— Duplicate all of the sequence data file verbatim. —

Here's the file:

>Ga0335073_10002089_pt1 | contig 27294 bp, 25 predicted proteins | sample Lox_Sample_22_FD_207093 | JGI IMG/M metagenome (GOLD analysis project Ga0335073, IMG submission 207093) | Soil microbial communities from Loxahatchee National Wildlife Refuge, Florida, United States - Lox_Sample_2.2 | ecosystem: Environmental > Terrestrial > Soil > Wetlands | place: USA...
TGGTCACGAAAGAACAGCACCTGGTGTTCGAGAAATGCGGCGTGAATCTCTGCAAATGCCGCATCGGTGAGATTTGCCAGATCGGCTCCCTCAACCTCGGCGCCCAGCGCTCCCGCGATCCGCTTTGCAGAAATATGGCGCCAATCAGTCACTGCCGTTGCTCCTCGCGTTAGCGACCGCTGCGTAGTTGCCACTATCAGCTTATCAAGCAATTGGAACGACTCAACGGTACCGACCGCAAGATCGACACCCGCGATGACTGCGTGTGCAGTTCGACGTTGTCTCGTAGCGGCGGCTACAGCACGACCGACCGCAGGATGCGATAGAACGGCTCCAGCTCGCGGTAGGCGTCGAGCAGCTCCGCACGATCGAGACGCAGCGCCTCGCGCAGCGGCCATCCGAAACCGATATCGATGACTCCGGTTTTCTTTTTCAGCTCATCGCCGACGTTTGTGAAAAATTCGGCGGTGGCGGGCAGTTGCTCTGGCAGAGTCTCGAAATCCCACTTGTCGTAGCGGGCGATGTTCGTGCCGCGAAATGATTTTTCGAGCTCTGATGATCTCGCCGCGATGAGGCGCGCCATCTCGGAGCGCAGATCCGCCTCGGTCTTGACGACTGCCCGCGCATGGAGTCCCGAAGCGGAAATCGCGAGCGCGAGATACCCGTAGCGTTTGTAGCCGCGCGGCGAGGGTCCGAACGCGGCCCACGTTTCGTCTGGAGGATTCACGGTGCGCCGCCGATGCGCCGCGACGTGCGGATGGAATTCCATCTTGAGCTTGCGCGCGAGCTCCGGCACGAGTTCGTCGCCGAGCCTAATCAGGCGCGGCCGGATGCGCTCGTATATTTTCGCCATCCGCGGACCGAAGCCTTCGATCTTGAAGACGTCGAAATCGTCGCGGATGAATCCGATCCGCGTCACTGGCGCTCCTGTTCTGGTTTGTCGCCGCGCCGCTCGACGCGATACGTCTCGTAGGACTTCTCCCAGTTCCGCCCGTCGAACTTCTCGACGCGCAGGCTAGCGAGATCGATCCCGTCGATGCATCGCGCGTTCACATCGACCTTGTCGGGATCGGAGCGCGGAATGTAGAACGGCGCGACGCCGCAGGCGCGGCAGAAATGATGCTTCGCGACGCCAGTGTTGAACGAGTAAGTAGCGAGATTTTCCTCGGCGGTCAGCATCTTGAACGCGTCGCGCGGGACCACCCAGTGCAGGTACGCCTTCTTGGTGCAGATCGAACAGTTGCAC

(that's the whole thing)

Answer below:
>Ga0335073_10002089_pt1 | contig 27294 bp, 25 predicted proteins | sample Lox_Sample_22_FD_207093 | JGI IMG/M metagenome (GOLD analysis project Ga0335073, IMG submission 207093) | Soil microbial communities from Loxahatchee National Wildlife Refuge, Florida, United States - Lox_Sample_2.2 | ecosystem: Environmental > Terrestrial > Soil > Wetlands | place: USA...
TGGTCACGAAAGAACAGCACCTGGTGTTCGAGAAATGCGGCGTGAATCTCTGCAAATGCCGCATCGGTGAGATTTGCCAGATCGGCTCCCTCAACCTCGGCGCCCAGCGCTCCCGCGATCCGCTTTGCAGAAATATGGCGCCAATCAGTCACTGCCGTTGCTCCTCGCGTTAGCGACCGCTGCGTAGTTGCCACTATCAGCTTATCAAGCAATTGGAACGACTCAACGGTACCGACCGCAAGATCGACACCCGCGATGACTGCGTGTGCAGTTCGACGTTGTCTCGTAGCGGCGGCTACAGCACGACCGACCGCAGGATGCGATAGAACGGCTCCAGCTCGCGGTAGGCGTCGAGCAGCTCCGCACGATCGAGACGCAGCGCCTCGCGCAGCGGCCATCCGAAACCGATATCGATGACTCCGGTTTTCTTTTTCAGCTCATCGCCGACGTTTGTGAAAAATTCGGCGGTGGCGGGCAGTTGCTCTGGCAGAGTCTCGAAATCCCACTTGTCGTAGCGGGCGATGTTCGTGCCGCGAAATGATTTTTCGAGCTCTGATGATCTCGCCGCGATGAGGCGCGCCATCTCGGAGCGCAGATCCGCCTCGGTCTTGACGACTGCCCGCGCATGGAGTCCCGAAGCGGAAATCGCGAGCGCGAGATACCCGTAGCGTTTGTAGCCGCGCGGCGAGGGTCCGAACGCGGCCCACGTTTCGTCTGGAGGATTCACGGTGCGCCGCCGATGCGCCGCGACGTGCGGATGGAATTCCATCTTGAGCTTGCGCGCGAGCTCCGGCACGAGTTCGTCGCCGAGCCTAATCAGGCGCGGCCGGATGCGCTCGTATATTTTCGCCATCCGCGGACCGAAGCCTTCGATCTTGAAGACGTCGAAATCGTCGCGGATGAATCCGATCCGCGTCACTGGCGCTCCTGTTCTGGTTTGTCGCCGCGCCGCTCGACGCGATACGTCTCGTAGGACTTCTCCCAGTTCCGCCCGTCGAACTTCTCGACGCGCAGGCTAGCGAGATCGATCCCGTCGATGCATCGCGCGTTCACATCGACCTTGTCGGGATCGGAGCGCGGAATGTAGAACGGCGCGACGCCGCAGGCGCGGCAGAAATGATGCTTCGCGACGCCAGTGTTGAACGAGTAAGTAGCGAGATTTTCCTCGGCGGTCAGCATCTTGAACGCGTCGCGCGGGACCACCCAGTGCAGGTACGCCTTCTTGGTGCAGATCGAACAGTTGCAC